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Characteristics that modify the effect of small-quantity lipid-based nutrient supplementation on child anemia and micronutrient status: an individual participant data meta-analysis of randomized controlled trials.



Small-quantity lipid-based nutrient supplements (SQ-LNSs) have been shown to reduce the prevalence of child anemia and iron deficiency, but effects on other micronutrients are less well known. Identifying subgroups who benefit most from SQ-LNSs could support improved program design.


We aimed to identify study-level and individual-level modifiers of the effect of SQ-LNSs on child hemoglobin (Hb), anemia, and inflammation-adjusted micronutrient status outcomes.


We conducted a 2-stage meta-analysis of individual participant data from 13 randomized controlled trials of SQ-LNSs provided to children 6-24 mo of age (n = 15,946). We generated study-specific and subgroup estimates of SQ-LNSs compared with control, and pooled the estimates using fixed-effects models. We used random-effects meta-regression to examine potential study-level effect modifiers.


SQ-LNS provision decreased the prevalence of anemia (Hb < 110 g/L) by 16% (relative reduction), iron deficiency (plasma ferritin < 12 µg/L) by 56%, and iron deficiency anemia (IDA; Hb < 110 g/L and plasma ferritin <12 µg/L) by 64%. We observed positive effects of SQ-LNSs on hematological and iron status outcomes within all subgroups of the study- and individual-level effect modifiers, but effects were larger in certain subgroups. For example, effects of SQ-LNSs on anemia and iron status were greater in trials that provided SQ-LNSs for >12 mo and provided 9 (as opposed to <9) mg Fe/d, and among later-born (than among first-born) children. There was no effect of SQ-LNSs on plasma zinc or retinol, but there was a 7% increase in plasma retinol-binding protein (RBP) and a 56% reduction in vitamin A deficiency (RBP < 0.70 µmol/L), with little evidence of effect modification by individual-level characteristics.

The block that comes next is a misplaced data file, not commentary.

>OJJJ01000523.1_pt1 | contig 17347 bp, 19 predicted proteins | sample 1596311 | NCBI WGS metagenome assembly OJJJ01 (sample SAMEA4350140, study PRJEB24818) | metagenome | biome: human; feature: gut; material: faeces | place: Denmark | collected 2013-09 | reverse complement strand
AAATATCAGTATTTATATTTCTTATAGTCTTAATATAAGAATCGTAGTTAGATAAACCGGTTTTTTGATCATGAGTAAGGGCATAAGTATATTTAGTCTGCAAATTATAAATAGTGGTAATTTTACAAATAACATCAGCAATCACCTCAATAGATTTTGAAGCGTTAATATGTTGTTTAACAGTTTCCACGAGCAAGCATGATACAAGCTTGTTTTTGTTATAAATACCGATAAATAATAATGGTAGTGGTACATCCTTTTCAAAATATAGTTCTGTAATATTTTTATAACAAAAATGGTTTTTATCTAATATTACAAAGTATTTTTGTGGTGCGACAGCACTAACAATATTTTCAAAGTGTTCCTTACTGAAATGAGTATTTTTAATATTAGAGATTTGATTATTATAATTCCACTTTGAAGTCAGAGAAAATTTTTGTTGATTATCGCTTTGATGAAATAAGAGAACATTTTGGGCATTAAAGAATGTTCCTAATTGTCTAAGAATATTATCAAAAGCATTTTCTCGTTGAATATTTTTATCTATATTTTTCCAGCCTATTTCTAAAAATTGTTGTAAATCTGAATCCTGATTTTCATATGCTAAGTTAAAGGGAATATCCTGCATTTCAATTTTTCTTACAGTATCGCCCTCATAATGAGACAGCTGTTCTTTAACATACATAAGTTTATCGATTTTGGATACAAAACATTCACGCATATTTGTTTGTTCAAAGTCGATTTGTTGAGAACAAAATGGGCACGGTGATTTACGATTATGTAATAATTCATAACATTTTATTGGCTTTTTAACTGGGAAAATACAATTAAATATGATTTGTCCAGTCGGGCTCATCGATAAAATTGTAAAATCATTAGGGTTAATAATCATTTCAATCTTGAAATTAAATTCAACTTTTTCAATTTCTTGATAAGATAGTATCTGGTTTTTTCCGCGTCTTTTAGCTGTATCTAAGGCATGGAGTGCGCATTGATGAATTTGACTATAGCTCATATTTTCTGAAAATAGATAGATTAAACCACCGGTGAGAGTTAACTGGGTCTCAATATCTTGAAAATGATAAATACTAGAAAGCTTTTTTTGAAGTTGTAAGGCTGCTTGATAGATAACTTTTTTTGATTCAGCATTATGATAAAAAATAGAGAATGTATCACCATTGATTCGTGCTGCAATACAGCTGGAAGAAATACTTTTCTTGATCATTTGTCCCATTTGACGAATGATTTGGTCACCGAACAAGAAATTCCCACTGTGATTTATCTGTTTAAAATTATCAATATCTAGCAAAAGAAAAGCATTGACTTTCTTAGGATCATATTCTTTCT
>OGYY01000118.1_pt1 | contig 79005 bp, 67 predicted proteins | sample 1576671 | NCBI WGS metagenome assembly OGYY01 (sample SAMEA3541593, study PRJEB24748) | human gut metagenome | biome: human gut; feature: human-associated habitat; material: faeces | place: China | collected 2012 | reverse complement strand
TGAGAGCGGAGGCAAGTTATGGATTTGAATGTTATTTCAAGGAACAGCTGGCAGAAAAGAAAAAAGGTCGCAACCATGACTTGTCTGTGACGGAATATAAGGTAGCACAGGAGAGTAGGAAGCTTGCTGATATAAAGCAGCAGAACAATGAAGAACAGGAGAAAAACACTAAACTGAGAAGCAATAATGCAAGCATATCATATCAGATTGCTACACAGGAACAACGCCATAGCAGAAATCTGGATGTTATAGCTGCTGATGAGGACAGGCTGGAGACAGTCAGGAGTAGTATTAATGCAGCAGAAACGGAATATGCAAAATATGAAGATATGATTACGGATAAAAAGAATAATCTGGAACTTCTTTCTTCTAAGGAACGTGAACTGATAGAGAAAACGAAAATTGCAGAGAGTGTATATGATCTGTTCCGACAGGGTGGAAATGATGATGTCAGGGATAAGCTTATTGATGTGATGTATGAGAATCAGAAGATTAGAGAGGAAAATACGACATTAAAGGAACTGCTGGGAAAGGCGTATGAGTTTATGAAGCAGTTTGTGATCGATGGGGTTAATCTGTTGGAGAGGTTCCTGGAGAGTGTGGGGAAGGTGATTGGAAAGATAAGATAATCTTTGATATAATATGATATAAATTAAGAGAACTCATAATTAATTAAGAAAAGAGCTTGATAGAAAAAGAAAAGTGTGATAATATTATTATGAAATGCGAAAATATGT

SQ-LNSs can substantially reduce the prevalence of anemia, iron deficiency, and IDA among children across a range of individual, population, and study design characteristics. Policy-makers and program planners should consider SQ-LNSs within intervention packages to prevent anemia and iron deficiency.This trial was registered at as CRD42020156663.

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